There are more signs that a July compromise of DigiNotar, a certificate authority based in the Netherlands, may have been driven by political motives. A Dutch Web site, nu.nl, reported on Wednesday that digital certificates belonging to Mozilla, Yahoo.com, WordPress and The Tor Project were among dozens reported stolen from DigiNotar.
The story, based on information from a confidential source, fills in details about which other firms were among “dozens” that DigiNotar and its parent company Vasco have admitted were victims of the break in. It also adds weight to speculation that the hack may have had links to the Iranian regime and may have had, as its goal, the surveillance and identification of political activists and bloggers within the country.
Vasco, Yahoo and The Tor Project didn’t immediately respond to requests for comment from Threatpost.
The forged certificates could be used most easily in man in the middle attacks, allowing attacks to carry out very sophisticated spear phishing attacks using Web sites that would appear to be legitimate, said Kris Harms, an incident responder at Mandiant Inc. of Alexandria, Va.
“We align certificate authority hacks with attacking organizations who are encountering security at target organizations that they wish to work around,” he told Threatpost. “These are the same types of people who would be interested in breaching a company like RSA.”
In the case of DigiNotar, there have been suggestions from the very first that the hack may have been directed by Iran. For one thing, the first reports about man in the middle attacks using forged Google certificates originated in Iran. A subsequent review of DigiNotar’s Web site found a page that was defaced with the name of an Iranian hacking group.
Attribution for the hack will probably never be determined. However, Harms said that attacks of this caliber – involving a multi stage attack against sophisticated organizations – are often perpetrated by nation states. “This is consistent with other nation-state sponsored attacks,” he said.
In the meantime, the world is left guessing about the extent of the attack. There were reports from The Register on Wednesday that, in the absence of word from Vasco and DigiNotar, Google was hard coding hundreds of certificate revocations into its new version of Chrome.
Writing on Securelist, the blog of Kaspersky Lab’s research group, malware researcher Roel Schouwenberg said that statements from the company about the extent of the breach don’t add up. Among other things, DigiNotar claims that the breach was limited to a “few dozen” rogue certificates, while Google has blocked more than 250 of them. The company, Schouwenberg adds, may not actually know how many rogue certificates were generated -either because no logs exist or because they were deleted after the attack was complete.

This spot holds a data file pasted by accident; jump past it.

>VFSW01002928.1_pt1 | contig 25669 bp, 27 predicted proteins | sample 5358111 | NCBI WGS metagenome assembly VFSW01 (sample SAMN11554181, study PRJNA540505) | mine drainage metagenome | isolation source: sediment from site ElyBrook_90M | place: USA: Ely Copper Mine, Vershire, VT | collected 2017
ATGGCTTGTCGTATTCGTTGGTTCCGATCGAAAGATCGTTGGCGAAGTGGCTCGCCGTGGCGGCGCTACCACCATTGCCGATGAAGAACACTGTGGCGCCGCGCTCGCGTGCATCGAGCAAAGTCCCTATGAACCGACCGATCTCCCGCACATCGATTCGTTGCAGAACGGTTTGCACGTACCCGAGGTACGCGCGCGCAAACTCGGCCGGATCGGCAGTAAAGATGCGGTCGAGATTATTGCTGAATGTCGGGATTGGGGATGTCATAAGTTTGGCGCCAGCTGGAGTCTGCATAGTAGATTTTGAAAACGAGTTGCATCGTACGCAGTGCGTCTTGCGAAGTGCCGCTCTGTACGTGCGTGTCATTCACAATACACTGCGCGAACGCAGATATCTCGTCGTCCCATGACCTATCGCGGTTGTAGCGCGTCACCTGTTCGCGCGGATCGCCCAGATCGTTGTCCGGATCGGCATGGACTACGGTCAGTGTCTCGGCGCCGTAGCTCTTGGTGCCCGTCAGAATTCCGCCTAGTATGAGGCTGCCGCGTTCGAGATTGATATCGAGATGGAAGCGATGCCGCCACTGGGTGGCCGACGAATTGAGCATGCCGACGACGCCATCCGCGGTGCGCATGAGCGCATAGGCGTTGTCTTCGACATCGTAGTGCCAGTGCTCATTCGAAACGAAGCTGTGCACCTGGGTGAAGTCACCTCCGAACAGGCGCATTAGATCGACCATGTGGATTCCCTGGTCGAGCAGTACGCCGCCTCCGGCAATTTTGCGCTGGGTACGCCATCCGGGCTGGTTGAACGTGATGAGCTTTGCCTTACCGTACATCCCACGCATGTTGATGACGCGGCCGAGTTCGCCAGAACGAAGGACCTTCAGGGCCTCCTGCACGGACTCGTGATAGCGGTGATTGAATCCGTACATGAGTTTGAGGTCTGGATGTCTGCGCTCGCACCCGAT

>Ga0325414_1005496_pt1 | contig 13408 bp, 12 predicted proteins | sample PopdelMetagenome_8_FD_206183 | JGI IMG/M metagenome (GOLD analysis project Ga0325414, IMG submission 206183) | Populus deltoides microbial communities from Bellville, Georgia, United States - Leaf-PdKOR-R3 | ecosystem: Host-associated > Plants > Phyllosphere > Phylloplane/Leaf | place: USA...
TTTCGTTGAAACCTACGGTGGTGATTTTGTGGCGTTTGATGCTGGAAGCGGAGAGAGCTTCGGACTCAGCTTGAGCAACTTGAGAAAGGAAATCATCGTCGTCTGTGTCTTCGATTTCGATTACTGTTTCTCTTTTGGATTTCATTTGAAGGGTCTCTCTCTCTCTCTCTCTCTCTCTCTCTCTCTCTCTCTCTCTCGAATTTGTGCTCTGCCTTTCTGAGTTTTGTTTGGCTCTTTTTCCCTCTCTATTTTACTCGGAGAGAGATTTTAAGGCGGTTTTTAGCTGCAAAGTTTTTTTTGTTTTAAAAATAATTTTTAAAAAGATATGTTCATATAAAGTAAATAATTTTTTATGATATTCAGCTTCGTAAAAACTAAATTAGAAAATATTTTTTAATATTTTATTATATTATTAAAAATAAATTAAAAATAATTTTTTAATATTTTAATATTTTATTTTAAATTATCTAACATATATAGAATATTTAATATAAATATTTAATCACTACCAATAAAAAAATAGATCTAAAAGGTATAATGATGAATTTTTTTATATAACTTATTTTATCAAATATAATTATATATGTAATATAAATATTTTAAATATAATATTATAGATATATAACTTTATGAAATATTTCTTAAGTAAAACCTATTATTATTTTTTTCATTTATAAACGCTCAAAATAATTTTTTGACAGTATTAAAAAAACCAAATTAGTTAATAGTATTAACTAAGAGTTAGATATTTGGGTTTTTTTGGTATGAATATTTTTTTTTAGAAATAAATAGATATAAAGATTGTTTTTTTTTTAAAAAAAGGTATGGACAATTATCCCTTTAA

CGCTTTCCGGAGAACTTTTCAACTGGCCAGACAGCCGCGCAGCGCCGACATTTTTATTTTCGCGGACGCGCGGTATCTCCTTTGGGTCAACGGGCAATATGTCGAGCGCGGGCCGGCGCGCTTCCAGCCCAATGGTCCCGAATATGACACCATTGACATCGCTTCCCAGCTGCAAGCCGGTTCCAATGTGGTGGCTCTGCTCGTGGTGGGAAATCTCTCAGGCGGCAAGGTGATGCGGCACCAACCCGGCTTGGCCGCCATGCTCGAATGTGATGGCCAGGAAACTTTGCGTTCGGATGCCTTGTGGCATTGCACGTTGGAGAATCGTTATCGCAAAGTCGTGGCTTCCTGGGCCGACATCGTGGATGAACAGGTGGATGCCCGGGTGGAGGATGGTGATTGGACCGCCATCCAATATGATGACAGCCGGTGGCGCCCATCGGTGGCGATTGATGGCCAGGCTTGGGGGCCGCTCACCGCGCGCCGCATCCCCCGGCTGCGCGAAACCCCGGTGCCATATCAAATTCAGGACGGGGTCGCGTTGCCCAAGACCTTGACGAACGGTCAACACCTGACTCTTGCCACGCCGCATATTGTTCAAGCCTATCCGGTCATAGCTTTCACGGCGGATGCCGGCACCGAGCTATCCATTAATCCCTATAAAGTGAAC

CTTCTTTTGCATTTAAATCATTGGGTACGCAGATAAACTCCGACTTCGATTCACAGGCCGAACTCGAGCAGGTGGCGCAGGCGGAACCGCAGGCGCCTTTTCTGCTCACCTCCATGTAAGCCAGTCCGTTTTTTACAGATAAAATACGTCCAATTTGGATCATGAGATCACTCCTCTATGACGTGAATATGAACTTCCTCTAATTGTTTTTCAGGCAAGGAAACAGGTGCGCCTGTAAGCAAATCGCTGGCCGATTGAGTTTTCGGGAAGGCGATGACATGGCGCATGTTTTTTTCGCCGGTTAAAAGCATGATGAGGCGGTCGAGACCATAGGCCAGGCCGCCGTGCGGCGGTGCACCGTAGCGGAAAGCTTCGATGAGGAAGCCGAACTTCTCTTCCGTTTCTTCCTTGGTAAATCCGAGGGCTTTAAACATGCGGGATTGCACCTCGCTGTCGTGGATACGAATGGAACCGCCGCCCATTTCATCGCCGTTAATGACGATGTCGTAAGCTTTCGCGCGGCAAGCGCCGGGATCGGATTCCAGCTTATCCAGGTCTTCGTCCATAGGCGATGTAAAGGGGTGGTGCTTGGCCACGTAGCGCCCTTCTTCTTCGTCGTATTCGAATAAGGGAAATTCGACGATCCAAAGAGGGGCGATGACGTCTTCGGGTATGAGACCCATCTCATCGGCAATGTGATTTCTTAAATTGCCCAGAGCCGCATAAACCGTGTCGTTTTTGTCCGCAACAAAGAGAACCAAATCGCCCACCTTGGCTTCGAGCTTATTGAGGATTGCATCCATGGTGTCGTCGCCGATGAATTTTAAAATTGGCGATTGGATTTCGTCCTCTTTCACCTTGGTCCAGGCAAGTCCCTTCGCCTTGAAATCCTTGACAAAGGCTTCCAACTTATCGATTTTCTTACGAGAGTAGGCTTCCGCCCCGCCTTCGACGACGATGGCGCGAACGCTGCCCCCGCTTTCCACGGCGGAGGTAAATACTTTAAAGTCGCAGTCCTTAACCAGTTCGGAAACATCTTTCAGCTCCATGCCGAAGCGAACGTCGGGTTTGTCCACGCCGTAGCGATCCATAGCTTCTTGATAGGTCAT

Assuming that the DigiNotar attack has links to Iran’s government, it could be an effort by supporters of the regime to monitor political dissidents within the country using compromised Web browsers, blogging software (WordPress), by snooping on Web mail sessions (Yahoo and Google) or unravelling efforts to mask a user’s identity using Tor and other anonymity services.
Details about the breach have been hard to come by, leaving Dutch officials scrambling to reassure citizens who rely on DigiNotar certificates for securing many government services and to undergird the country’s DigID digital identity service to wonder. However, vendors, including Google, Mozilla and Microsoft have all moved quickly to suspend DigiNotar’s certificate authorities – a move that is likely to cause major disruptions for the company’s commercial customers.
Harms said the Diginotar hack, combined with those on RSA and the certificate authority Comodo are bound to prompt some soul searching among security professionals, governments and Internet governance groups.
“This is a serious trend. You’re talking about attacking the foundational security mechanisms of the Internet. Two factor authentication and certificates are used everywhere, so this really shakes the confidence of the security mechanisms we have in place today,” he said.
CORRECTION: This article originally quoted Chris Nutt, a principal at Mandiant Inc. The quotes attributed to Nutt were actually made by Kris Harms, an incident responder at Mandiant. The story has been updated to reflect the correct source of the quotes. 9/1/2011